API with NestJS #83. Text search with tsvector and raw SQL

JavaScript NestJS SQL

This entry is part 83 of 158 in the API with NestJS

It is very common to implement a feature of searching through the contents of the database. In one of the previous articles, we learned how to implement it in a simple way using pattern matching.

Today we take it a step further and learn about the data types explicitly designed for full-text search.

Text Search Types

PostgreSQL provides two data types that help us implement full-text search. They allow us to search through a collection of texts and find the ones that match a given query the most.


The column stores the text in a format optimized for search. To parse a string into the format, we need the function.

When we look at the result of the above query, we notice a set of optimizations. One of the most apparent is grouping duplicates. Thanks to using the English dictionary, PostgreSQL noticed that “quick” and “quickly” are two variants of the same word.

Also, using the type can help us filter out stop words. They are very common, appear in almost every sentence, and don’t have much value when searching through text. Since we used the English dictionary in the above example, PostgreSQL filtered out the words “the” and “over”.


The data type stores the text we want to search for. To transform a string into the format, we can use the function.

To check if a certain matches the , we need to use the operator.


When doing the above, we can play with the , , and boolean operators. For example, we can use the operator to make sure a given text does not contain a particular word.


Check out the official documentation for a good explanation of all available operators.

Another handy function is . It takes an unformatted phrase and inserts the operator between words. Because of that, it is an excellent choice to handle the input from the user.


Transforming the existing data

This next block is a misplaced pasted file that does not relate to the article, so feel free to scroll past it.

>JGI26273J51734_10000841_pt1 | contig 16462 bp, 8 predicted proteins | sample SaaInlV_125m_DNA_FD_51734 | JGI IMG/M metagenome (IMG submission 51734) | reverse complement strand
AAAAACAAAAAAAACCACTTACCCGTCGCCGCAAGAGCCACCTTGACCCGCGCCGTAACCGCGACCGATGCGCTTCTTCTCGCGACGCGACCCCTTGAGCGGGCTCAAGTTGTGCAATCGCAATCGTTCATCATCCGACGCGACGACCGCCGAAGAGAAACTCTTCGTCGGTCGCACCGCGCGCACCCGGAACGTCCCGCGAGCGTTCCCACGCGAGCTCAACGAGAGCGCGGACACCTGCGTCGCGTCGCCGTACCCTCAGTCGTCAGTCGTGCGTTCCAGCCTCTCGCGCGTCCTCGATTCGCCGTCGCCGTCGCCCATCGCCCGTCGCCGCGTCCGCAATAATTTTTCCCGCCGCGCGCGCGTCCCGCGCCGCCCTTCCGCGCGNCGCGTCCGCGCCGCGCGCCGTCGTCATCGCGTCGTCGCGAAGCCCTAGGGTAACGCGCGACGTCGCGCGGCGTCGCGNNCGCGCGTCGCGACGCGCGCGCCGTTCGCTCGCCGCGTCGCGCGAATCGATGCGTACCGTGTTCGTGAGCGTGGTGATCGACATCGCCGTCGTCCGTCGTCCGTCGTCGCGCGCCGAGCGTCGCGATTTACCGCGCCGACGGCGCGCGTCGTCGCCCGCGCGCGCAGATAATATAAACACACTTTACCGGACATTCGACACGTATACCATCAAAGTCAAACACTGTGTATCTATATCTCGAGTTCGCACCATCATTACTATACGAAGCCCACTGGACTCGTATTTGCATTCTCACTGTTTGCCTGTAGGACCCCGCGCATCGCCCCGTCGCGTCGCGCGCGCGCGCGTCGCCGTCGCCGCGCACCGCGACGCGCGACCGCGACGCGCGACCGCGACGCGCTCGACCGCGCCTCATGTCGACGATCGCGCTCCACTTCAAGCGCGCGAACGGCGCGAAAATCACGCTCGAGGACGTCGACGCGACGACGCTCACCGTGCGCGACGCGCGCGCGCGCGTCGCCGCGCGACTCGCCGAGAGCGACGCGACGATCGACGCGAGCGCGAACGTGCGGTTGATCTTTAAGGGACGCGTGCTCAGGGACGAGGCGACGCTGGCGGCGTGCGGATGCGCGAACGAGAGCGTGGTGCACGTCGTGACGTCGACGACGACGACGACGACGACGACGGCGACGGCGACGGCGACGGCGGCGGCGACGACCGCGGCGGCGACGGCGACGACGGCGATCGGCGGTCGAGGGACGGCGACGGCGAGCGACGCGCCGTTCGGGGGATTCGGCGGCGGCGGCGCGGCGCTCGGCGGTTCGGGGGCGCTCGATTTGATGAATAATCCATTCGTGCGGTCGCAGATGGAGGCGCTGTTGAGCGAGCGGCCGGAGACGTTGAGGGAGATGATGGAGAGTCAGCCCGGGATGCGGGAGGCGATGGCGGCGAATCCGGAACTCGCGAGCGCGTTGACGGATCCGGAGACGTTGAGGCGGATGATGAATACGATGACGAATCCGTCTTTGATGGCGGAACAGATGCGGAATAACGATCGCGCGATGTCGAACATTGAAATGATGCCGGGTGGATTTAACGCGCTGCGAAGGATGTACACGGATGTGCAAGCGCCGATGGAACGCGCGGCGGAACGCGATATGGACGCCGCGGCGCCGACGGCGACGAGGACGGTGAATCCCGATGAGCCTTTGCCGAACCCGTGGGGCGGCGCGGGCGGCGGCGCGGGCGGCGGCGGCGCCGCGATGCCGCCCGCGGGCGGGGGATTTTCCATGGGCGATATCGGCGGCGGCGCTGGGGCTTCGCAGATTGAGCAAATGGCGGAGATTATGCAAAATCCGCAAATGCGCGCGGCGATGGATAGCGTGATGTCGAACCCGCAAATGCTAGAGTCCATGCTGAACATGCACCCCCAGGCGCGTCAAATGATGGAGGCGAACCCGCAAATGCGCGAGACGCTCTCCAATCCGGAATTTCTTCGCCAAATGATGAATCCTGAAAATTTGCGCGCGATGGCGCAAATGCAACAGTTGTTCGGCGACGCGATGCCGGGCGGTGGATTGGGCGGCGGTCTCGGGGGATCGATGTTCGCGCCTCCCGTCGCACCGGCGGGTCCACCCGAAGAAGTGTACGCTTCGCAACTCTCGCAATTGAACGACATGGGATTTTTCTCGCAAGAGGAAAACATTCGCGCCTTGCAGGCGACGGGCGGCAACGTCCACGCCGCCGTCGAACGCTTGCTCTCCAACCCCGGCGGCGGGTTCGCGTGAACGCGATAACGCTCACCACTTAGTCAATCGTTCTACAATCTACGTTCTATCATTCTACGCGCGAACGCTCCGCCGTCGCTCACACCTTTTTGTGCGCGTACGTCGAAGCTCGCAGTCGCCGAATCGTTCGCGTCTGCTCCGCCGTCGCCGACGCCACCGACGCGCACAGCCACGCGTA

Let’s take a look at our  table.

Unfortunately, it does not contain a column. The most straightforward solution to the above problem is to convert our data to on the fly.

We can take the above even further and combine the contents of the and columns to search through both.

The crucial issue with the above approach is that it causes PostgreSQL to transform the text from every record of the database, which can take a substantial amount of time.

Instead, I suggest defining a generated column that contains the data transformed into the format.

If you want to know moure about generated columns, check out Defining generated columns with PostgreSQL and TypeORM

Since we use the keyword, we define a stored generated column that is saved in our database. PostgreSQL updates it automatically every time we modify the and columns.

We can now use our generated column when making a query to improve its performance drastically.

Ordering the results

So far, we haven’t paid attention to the order of the results of our query. Sorting the search results based on relevance could help the users quite a bit.

For example, we can indicate that the text from the column is more important than the column. To do that, let’s change how we create our column and use the function.

Let’s compare the two following posts after modifying the column:

The combined value of the and is the same in both posts. However, the takes into account that the column is more important.

Thanks to the above, we can now use the function to order our results based on the weight of each column.

Implementing full-text search with NestJS

Let’s create a migration first to implement the above functionalities in our NestJS project.


The crucial thing to notice above is that we are creating a Generalized Inverted Index (GIN). It works well with text searching and is appropriate when a column contains more than one value. Doing that can speed up our queries very significantly.

If you want to know more about indexes, check out API with NestJS #82. Introduction to indexes with raw SQL queries

In one of the previous parts of this series, we implemented the support for the query parameter.


Finally, we need to modify the SQL queries that we make in our repository.


Above, we use the keyset pagination that prevents us from sorting the results in a straightforward way. If you want to know more, check out API with NestJS #77. Offset and keyset pagination with raw SQL queries


In this article, we’ve gone through implementing full-text search in PostgreSQL. To do that, we had to learn about the and data types. In addition, we’ve created a stored generated column and a Generalized Inverted Index to improve the performance. By doing all of the above, we’ve created a fast search mechanism that is a good fit for many applications.

Series Navigation<< API with NestJS #82. Introduction to indexes with raw SQL queriesAPI with NestJS #84. Implementing filtering using subqueries with raw SQL >>
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Choonghee Lee
Choonghee Lee
1 year ago

Thank You. It was very interesting 😀